The United States Senate elections of 1790 and 1791 were the second series of elections of senators in the United States. In these elections, terms were up for the nine senators in Class 1. As of these elections, formal organized political parties had yet to form in the United States, but two political factions were present: The coalition of senators who supported President George Washington's administration were known as the Pro-Administration Party, and the senators against him as the Anti-Administration Party.

The United States Senate elections of 1806 and 1807 were elections that had the Democratic-Republican Party increase its overwhelming control of the Senate by one additional Senator. The Federalists went into the elections with such a small share of Senate seats that even if they had won every election, they would still have remained a minority caucus. As it was, however, they lost one of the two seats they were defending and picked up no gains from their opponents.

The United States Senate elections of 1808 and 1809 were elections that had the Federalist Party gain one seat in the United States Senate, and which coincided with the 1808 presidential election. The Federalists had gone into the elections with such a small share of Senate seats that even if they had won every election, they would have still remained a minority caucus.

The United States Senate elections of 1812 and 1813 were elections that, coinciding with President James Madison's re-election, had the Democratic-Republican Party lose two seats but still retain an overwhelming majority in the United States Senate. As in recent elections, the minority Federalists had gone into the elections with such a small share of Senate seats that if they had won every one of the elections, they would still not have controlled a majority.

The United States Senate elections of 1814 and 1815 were elections that had the Democratic-Republican Party lose a seat but still retain an overwhelming majority in the United States Senate. Unlike in recent elections, the minority Federalists had gone into the elections with a chance of regaining their long-lost majority had they swept almost all the seats. However, only one seat switched parties. Two seats held by Democratic-Republicans were left unfilled until long after the next Congress began.

The United States Senate elections of 1816 and 1817 were elections for the United States Senate that had the Democratic-Republican Party gain a net of two seats from the admission of a new state, and which coincided with the presidential election.

The United States Senate elections of 1818 and 1819 were elections for the United States Senate that had the Democratic-Republican Party gain two seats. The Federalists had only three seats being contested, of which they lost two and the third was left vacant due to a failure to elect.

The United States Senate elections of 1802 and 1803 were elections for the United States Senate which had the Democratic-Republican Party assume an overwhelming control thereof.

The United States Senate elections of 1800 and 1801 were elections for the United States Senate that, coinciding with their takeover of the White House, led to the Democratic-Republican Party taking control of the United States Senate. Although the Federalists began the next (7th) Congress with a slim majority, they lost their majority shortly thereafter due to mid-year special elections.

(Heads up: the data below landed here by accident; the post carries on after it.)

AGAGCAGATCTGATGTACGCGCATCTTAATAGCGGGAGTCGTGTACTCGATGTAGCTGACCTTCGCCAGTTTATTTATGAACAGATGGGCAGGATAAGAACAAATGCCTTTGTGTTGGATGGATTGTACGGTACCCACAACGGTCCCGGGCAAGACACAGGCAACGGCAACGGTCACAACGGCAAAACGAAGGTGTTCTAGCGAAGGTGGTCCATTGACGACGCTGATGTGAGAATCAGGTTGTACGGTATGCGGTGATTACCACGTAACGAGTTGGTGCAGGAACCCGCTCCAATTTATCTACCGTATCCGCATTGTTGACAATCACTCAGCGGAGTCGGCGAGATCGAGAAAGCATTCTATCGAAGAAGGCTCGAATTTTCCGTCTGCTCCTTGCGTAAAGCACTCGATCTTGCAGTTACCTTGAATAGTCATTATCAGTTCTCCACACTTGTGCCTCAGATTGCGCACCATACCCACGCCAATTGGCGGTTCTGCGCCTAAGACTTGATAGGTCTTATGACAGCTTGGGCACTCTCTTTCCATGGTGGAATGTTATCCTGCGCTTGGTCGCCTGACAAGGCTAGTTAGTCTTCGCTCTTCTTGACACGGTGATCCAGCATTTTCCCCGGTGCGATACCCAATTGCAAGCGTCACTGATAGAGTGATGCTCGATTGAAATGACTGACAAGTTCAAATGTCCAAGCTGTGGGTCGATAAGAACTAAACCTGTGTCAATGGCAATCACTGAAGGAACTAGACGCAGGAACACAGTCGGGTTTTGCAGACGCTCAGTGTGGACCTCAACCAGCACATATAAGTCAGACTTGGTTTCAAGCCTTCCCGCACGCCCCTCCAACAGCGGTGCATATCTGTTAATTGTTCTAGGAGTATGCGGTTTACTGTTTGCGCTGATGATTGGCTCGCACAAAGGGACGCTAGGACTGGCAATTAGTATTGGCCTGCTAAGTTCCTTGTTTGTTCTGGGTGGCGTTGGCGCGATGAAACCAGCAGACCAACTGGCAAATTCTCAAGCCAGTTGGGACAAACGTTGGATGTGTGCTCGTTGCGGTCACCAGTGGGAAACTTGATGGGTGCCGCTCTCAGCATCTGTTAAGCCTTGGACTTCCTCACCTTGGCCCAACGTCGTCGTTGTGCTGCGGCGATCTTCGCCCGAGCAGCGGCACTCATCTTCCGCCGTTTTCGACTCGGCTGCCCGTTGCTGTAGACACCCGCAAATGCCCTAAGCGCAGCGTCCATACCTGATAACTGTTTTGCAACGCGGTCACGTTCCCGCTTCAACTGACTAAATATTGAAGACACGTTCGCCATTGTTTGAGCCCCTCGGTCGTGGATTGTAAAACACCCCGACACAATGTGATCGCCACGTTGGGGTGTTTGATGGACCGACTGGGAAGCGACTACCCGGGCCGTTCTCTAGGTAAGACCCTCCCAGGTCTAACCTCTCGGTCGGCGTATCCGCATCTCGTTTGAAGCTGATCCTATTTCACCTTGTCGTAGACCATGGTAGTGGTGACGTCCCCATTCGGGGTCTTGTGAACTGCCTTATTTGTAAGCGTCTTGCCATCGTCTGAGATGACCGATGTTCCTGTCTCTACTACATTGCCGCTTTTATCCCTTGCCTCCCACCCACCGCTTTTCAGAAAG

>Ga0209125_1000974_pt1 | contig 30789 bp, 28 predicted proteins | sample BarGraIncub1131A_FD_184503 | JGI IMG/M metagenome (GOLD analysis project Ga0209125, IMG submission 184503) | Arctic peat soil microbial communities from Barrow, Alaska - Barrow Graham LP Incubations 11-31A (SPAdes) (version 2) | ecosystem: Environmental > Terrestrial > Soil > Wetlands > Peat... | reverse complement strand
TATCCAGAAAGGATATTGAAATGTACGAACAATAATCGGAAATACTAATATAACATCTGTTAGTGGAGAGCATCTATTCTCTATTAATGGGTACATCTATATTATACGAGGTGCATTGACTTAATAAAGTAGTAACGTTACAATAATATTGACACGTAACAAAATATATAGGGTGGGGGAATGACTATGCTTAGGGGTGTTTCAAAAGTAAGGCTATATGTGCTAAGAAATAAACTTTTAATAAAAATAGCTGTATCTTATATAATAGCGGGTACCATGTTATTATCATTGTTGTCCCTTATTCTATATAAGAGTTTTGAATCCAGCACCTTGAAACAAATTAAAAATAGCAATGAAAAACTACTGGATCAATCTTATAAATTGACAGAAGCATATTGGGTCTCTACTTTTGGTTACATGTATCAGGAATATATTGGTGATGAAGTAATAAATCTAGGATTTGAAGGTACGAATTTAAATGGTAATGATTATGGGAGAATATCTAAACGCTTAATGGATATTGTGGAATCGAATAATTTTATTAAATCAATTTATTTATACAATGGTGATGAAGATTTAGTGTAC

The United States Senate elections of 1796 and 1797 were elections for the United States Senate which, coinciding with John Adams's election as President, had the ruling Federalist Party gain one seat.

United States gubernatorial elections were held in 1810, in 13 states, concurrent with the House and Senate elections.

United States gubernatorial elections were held in 1806, in 10 states, concurrent with the House and Senate elections.

References

  1. Corwin, Emily (February 20, 2020). "Why Has Vermont Never Sent A Woman To Congress?". www.vpr.org. Vermont Public Radio.
  2. Levy, Adam (March 21, 2018). "Vermont on track to be the only state that has never sent a woman to Congress". CNN .
  3. "Vermont 1808 U.S. Senate". Tufts Digital Collations and Archives. A New Nation Votes: American Election Returns 1787–1825. Tufts University . Retrieved February 18, 2018., citing Weekly Wanderer (Randolph, VT). November 7, 1808.
  4. "Vermont 1812 U.S. Senate". Tufts Digital Collations and Archives. A New Nation Votes: American Election Returns 1787–1825. Tufts University . Retrieved February 23, 2018., citing Columbian Phenix: or, Providence Patriot (Providence, RI). October 31, 1812.
  5. "Tuesday, October 25th: Senator" . Vermont Watchman. Montpelier, VT. October 27, 1814. p. 3.
  6. "Election results, Vermont 1820 U.S. Senate". A New Nation Votes: American Election returns 1787-1825. Medford, MA: Tufts University Digital Collections and Archives. Retrieved October 18, 2016.
  7. "U.S. senator: Samuel Prentiss, Chief Justice of the Vermont Supreme Court, has been elected a senator to Congress from the state of Vermont, for a term of six years from the fourth of March next, in the place of the Hon. Dudley Chase, the present senator, who declined a re-election" . Maryland Gazette. Annapolis, MD. November 4, 1830. p. 3.
  8. 1 2 3 4 5 Byrd, p. 176.
  9. "Vermont Election of U.S. senator" . New-York Daily Tribune. New York, NY. October 21, 1850. p. 4. The ballot stood as follows: Whole number 220; Necessary to a choice 111; Foot 114, Linsley 61, Shafter 18, Smalley 14, Phelps 7, Follett 3, Royce 2, Daniel Roberts, jr 1
  10. Currie, David P. (May 10, 2005). The Constitution in Congress. ISBN   9780226129006.
  11. "Senator Dillingham Re-elected". The New York Times . October 15, 1902. p. 9.
  12. Byrd, p. 175.
  13. http://www.sanders.senate.gov

Sources